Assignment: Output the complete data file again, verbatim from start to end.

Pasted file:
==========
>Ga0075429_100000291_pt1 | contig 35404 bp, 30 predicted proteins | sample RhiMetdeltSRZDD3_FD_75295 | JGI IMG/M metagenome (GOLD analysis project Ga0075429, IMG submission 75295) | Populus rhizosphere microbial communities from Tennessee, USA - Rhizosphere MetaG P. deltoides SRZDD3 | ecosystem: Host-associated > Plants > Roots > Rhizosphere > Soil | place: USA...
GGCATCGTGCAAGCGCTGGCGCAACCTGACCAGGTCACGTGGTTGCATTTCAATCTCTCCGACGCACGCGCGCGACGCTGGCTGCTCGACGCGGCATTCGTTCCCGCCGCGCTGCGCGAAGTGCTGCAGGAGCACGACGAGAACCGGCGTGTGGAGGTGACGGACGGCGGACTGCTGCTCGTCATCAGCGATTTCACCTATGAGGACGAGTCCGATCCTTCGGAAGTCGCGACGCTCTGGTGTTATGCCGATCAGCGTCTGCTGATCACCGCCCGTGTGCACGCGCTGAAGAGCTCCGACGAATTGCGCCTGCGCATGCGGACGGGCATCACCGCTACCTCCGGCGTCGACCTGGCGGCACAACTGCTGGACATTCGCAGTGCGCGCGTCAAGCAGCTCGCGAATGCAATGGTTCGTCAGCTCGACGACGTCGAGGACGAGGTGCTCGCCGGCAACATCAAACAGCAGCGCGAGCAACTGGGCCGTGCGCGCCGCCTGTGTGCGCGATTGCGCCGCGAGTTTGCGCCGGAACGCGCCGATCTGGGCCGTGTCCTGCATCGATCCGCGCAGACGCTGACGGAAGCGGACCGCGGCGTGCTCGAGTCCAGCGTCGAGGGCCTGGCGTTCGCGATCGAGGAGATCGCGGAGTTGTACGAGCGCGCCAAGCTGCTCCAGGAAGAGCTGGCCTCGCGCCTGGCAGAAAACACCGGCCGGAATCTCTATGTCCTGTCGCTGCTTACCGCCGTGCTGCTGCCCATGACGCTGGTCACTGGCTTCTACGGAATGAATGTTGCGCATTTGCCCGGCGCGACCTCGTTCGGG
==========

>Ga0075429_100000291_pt1 | contig 35404 bp, 30 predicted proteins | sample RhiMetdeltSRZDD3_FD_75295 | JGI IMG/M metagenome (GOLD analysis project Ga0075429, IMG submission 75295) | Populus rhizosphere microbial communities from Tennessee, USA - Rhizosphere MetaG P. deltoides SRZDD3 | ecosystem: Host-associated > Plants > Roots > Rhizosphere > Soil | place: USA...
GGCATCGTGCAAGCGCTGGCGCAACCTGACCAGGTCACGTGGTTGCATTTCAATCTCTCCGACGCACGCGCGCGACGCTGGCTGCTCGACGCGGCATTCGTTCCCGCCGCGCTGCGCGAAGTGCTGCAGGAGCACGACGAGAACCGGCGTGTGGAGGTGACGGACGGCGGACTGCTGCTCGTCATCAGCGATTTCACCTATGAGGACGAGTCCGATCCTTCGGAAGTCGCGACGCTCTGGTGTTATGCCGATCAGCGTCTGCTGATCACCGCCCGTGTGCACGCGCTGAAGAGCTCCGACGAATTGCGCCTGCGCATGCGGACGGGCATCACCGCTACCTCCGGCGTCGACCTGGCGGCACAACTGCTGGACATTCGCAGTGCGCGCGTCAAGCAGCTCGCGAATGCAATGGTTCGTCAGCTCGACGACGTCGAGGACGAGGTGCTCGCCGGCAACATCAAACAGCAGCGCGAGCAACTGGGCCGTGCGCGCCGCCTGTGTGCGCGATTGCGCCGCGAGTTTGCGCCGGAACGCGCCGATCTGGGCCGTGTCCTGCATCGATCCGCGCAGACGCTGACGGAAGCGGACCGCGGCGTGCTCGAGTCCAGCGTCGAGGGCCTGGCGTTCGCGATCGAGGAGATCGCGGAGTTGTACGAGCGCGCCAAGCTGCTCCAGGAAGAGCTGGCCTCGCGCCTGGCAGAAAACACCGGCCGGAATCTCTATGTCCTGTCGCTGCTTACCGCCGTGCTGCTGCCCATGACGCTGGTCACTGGCTTCTACGGAATGAATGTTGCGCATTTGCCCGGCGCGACCTCGTTCGGG